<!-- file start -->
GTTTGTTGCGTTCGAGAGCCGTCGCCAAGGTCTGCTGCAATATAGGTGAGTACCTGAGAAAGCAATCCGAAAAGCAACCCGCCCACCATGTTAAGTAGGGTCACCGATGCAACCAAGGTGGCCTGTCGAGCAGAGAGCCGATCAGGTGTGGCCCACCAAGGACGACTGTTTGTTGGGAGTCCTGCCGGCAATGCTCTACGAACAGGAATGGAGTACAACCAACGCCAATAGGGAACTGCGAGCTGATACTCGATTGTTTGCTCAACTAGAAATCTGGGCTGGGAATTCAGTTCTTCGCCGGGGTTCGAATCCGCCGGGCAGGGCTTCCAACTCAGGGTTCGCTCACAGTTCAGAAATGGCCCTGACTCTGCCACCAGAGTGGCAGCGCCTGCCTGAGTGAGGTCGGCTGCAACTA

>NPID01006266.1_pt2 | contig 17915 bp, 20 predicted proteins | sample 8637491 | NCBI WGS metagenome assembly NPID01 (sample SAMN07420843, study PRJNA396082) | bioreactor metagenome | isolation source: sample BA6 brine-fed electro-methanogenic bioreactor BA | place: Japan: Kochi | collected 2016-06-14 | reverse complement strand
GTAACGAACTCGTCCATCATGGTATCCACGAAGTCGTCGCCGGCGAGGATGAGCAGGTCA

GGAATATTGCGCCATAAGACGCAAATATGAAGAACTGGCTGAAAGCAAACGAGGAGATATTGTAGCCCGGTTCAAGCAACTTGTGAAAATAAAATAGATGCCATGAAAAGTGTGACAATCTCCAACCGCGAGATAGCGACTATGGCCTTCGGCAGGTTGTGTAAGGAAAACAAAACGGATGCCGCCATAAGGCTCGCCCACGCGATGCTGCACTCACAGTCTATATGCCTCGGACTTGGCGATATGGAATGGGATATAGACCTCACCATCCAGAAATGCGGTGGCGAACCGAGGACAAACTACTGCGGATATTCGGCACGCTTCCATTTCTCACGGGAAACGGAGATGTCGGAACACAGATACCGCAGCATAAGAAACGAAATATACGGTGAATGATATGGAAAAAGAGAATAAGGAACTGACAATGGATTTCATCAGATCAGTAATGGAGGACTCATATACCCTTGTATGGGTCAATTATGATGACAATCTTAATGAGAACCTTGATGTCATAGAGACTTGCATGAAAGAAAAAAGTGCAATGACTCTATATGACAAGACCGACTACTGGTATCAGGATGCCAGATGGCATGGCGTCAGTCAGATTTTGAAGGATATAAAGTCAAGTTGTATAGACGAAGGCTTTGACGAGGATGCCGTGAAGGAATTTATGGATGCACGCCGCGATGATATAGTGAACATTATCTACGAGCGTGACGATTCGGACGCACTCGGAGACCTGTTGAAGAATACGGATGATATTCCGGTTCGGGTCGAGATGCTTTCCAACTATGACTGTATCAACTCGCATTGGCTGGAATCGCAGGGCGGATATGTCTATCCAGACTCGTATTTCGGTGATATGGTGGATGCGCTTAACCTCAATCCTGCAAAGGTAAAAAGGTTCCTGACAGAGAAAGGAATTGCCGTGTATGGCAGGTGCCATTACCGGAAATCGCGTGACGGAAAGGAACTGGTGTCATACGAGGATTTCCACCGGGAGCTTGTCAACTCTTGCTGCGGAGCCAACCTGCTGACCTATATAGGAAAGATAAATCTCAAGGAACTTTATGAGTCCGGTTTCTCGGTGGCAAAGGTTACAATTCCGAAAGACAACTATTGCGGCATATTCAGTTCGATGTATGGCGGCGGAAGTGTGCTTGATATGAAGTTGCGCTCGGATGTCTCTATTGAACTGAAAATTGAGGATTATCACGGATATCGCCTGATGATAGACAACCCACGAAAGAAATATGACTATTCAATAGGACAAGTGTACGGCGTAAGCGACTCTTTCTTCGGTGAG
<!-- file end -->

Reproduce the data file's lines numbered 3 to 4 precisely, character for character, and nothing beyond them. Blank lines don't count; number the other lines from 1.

GTAACGAACTCGTCCATCATGGTATCCACGAAGTCGTCGCCGGCGAGGATGAGCAGGTCA

GGAATATTGCGCCATAAGACGCAAATATGAAGAACTGGCTGAAAGCAAACGAGGAGATATTGTAGCCCGGTTCAAGCAACTTGTGAAAATAAAATAGATGCCATGAAAAGTGTGACAATCTCCAACCGCGAGATAGCGACTATGGCCTTCGGCAGGTTGTGTAAGGAAAACAAAACGGATGCCGCCATAAGGCTCGCCCACGCGATGCTGCACTCACAGTCTATATGCCTCGGACTTGGCGATATGGAATGGGATATAGACCTCACCATCCAGAAATGCGGTGGCGAACCGAGGACAAACTACTGCGGATATTCGGCACGCTTCCATTTCTCACGGGAAACGGAGATGTCGGAACACAGATACCGCAGCATAAGAAACGAAATATACGGTGAATGATATGGAAAAAGAGAATAAGGAACTGACAATGGATTTCATCAGATCAGTAATGGAGGACTCATATACCCTTGTATGGGTCAATTATGATGACAATCTTAATGAGAACCTTGATGTCATAGAGACTTGCATGAAAGAAAAAAGTGCAATGACTCTATATGACAAGACCGACTACTGGTATCAGGATGCCAGATGGCATGGCGTCAGTCAGATTTTGAAGGATATAAAGTCAAGTTGTATAGACGAAGGCTTTGACGAGGATGCCGTGAAGGAATTTATGGATGCACGCCGCGATGATATAGTGAACATTATCTACGAGCGTGACGATTCGGACGCACTCGGAGACCTGTTGAAGAATACGGATGATATTCCGGTTCGGGTCGAGATGCTTTCCAACTATGACTGTATCAACTCGCATTGGCTGGAATCGCAGGGCGGATATGTCTATCCAGACTCGTATTTCGGTGATATGGTGGATGCGCTTAACCTCAATCCTGCAAAGGTAAAAAGGTTCCTGACAGAGAAAGGAATTGCCGTGTATGGCAGGTGCCATTACCGGAAATCGCGTGACGGAAAGGAACTGGTGTCATACGAGGATTTCCACCGGGAGCTTGTCAACTCTTGCTGCGGAGCCAACCTGCTGACCTATATAGGAAAGATAAATCTCAAGGAACTTTATGAGTCCGGTTTCTCGGTGGCAAAGGTTACAATTCCGAAAGACAACTATTGCGGCATATTCAGTTCGATGTATGGCGGCGGAAGTGTGCTTGATATGAAGTTGCGCTCGGATGTCTCTATTGAACTGAAAATTGAGGATTATCACGGATATCGCCTGATGATAGACAACCCACGAAAGAAATATGACTATTCAATAGGACAAGTGTACGGCGTAAGCGACTCTTTCTTCGGTGAG